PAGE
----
Though George W. Bush has tried to separate himself from congressional Republicans, Dan Rather then linked him to what he clearly implied was a bad Senate decision: "The Dole dropout comes one day after Bush allies, among the Republican congressional leaders, killed the latest attempt at campaign finance reform, underscoring yet again how big money special interests can turn an election or even who's able to run."

     Bob Schieffer began his subsequent story: "Well Dan, as you know, money's always been a factor in politics but lately its become virtually the whole ball game and there is a reason."

     As if the world began yesterday.

     Schieffer cited the cost of TV ads as the culprit and explained that Dole realized she couldn't win when outspent 20-to-one by Bush. Schieffer then picked up and promoted, without bothering with a retort, the pet cause of McCain:
     "Republican John McCain, who has made campaign reform the core of his presidential campaign, calls the influence of money disgraceful."
     McCain: "John Kasich, Lamar Alexander, Dan Quayle, now Elizabeth Dole have all left the presidential campaign before a single ballot was cast. Why? Because they didn't have sufficient money."
     Schieffer: "Even the Democratic President who was out fundraising for his party last night professed sympathy."
     After a soundbite from Clinton, Schieffer continued his crusade to limit the speech of others but not of CBS News:
     "Current law limits contributions to candidates to a thousand dollars, but frontrunner Bush has still managed to raise nearly $60 million. An astounding number, but chicken feed compared to the quarter billion dollars expected to flow to the political parties, which are bound by no limit on contributions. Where does it end?"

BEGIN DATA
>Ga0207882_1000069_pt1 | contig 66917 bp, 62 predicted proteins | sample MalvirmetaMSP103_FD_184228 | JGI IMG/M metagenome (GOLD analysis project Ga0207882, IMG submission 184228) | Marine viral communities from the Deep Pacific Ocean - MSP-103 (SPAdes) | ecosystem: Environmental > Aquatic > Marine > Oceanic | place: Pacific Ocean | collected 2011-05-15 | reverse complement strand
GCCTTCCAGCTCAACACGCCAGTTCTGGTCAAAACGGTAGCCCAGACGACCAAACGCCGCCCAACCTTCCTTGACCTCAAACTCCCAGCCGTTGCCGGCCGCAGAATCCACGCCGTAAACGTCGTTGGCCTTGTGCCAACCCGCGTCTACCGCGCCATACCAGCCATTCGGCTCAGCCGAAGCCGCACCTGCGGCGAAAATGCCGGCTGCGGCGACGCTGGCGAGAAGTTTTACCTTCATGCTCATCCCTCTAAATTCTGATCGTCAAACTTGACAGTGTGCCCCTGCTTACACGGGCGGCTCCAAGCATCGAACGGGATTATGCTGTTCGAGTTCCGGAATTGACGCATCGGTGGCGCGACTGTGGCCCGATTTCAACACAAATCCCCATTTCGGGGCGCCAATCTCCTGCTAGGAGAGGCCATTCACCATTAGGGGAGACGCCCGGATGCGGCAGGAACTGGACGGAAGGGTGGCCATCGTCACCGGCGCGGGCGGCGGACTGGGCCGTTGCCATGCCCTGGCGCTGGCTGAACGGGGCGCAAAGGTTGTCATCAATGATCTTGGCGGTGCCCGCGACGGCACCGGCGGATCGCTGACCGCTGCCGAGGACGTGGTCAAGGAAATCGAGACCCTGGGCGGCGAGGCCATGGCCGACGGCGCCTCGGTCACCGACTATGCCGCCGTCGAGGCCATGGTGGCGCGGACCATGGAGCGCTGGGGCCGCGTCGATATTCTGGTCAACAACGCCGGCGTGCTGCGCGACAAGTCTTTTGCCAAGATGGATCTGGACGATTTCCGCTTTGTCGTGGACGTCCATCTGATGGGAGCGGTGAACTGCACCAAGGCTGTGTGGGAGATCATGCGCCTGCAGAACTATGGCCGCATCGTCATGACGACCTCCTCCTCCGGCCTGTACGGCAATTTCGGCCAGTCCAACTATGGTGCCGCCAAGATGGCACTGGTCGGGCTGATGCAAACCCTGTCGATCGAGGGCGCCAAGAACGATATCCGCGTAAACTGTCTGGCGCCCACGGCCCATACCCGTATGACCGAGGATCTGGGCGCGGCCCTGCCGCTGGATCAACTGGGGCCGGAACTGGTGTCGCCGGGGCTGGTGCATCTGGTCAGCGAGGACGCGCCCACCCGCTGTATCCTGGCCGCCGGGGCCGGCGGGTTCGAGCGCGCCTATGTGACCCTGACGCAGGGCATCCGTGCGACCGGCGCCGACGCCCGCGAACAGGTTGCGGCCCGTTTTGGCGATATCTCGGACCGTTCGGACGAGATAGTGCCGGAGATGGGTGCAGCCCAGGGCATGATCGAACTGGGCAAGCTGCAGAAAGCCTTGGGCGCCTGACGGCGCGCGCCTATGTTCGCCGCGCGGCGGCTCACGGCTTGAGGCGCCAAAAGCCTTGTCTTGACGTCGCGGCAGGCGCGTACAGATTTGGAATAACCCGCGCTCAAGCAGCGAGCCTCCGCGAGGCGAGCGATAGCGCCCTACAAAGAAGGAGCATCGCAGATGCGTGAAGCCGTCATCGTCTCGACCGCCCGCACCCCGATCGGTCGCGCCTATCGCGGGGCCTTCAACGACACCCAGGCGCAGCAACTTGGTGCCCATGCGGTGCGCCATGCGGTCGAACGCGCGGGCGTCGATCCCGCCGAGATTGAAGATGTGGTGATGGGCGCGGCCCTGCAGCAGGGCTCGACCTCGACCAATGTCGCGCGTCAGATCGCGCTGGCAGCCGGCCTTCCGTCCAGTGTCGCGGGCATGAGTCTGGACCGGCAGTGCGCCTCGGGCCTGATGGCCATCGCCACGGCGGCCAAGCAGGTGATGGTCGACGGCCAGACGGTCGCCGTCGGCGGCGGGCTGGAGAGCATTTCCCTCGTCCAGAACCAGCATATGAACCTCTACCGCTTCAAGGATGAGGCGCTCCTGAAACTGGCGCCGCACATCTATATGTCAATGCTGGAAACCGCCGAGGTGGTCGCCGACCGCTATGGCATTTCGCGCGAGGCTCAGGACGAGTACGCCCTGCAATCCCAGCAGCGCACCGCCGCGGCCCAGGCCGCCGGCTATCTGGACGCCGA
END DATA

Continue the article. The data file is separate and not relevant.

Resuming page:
McCain: "There'll be more money and more scandals and finally those scandals will grow to a point where the American people will absolutely demand we clean it up."
     Without addressing how more rules will solve anything when the Clinton team violated the current rules, Schieffer concluded: "But not yet. Yesterday it was the fourth time that Senate Republican leaders had blocked a vote on McCain's reforms, even though a majority of the House and Senate now favor them."

     -- NBC Nightly News. Tom Brokaw opened not with a standard introduction to a lead story, but with a personal pleading:
     "Good evening. Tonight we begin with what has been called the mother's milk of politics: Money, tons of money. So much money these days it is spilling into the billions. How it affects those who have it and don't want to give it up and how it effected Elizabeth Dole's dream of running for President. We begin with what is called soft money, but it's hard cash, hundreds of millions of dollars in political cash funneled to political parties to help members of Congress already in office. It pours in from large corporations and other special interests with big stakes in how those members vote. It's gotten to be so big and so controversial there's a growing demand to change the system, but that demand died again today when it hit the U.S. Senate."

     NBC then ran three stories to support Brokaw's political cause. First, Lisa Myers on the plight of the "reform" bill blocked by Republicans in the Senate. She did at least note that an "unusual coalition from the Christian Coalition to the ACLU" opposes the "reform" proposal. Second, trying to be bipartisan, Jim Avila profiled a big Democratic fundraiser in Chicago, but on the policy issue he didn't bother to be balanced, giving unrebutted airtime to a Common Cause hack who claimed only those with money are heard. Third, NBC ran an "In Their Own Words" segment from Elizabeth Dole complaining about how her lack of money doomed her campaign.

     Reality Check: Not a word in any of these stories about a conservative reform proposal: Deregulate campaign finance and require full disclosure. That way, a couple of wealthy friends of Dole could have given her plenty of money, something the $1,000 per person limit now prevents.

     On soft money, if parties are not allowed to raise and spend all they want then the media will gain influence. What's the value to liberals of the CBS and NBC stories crusading for their new regulatory scheme?

     As for "big money" and "tons of money" being spent on elections, the U.S. actually spends very little on campaigns compared to advertising other products. And, as noted by George Will, George W. Bush's current fundraising is no greater than what a certain candidate popular with the media raised way back in 1968. Here's an excerpt from Will's October 10 column: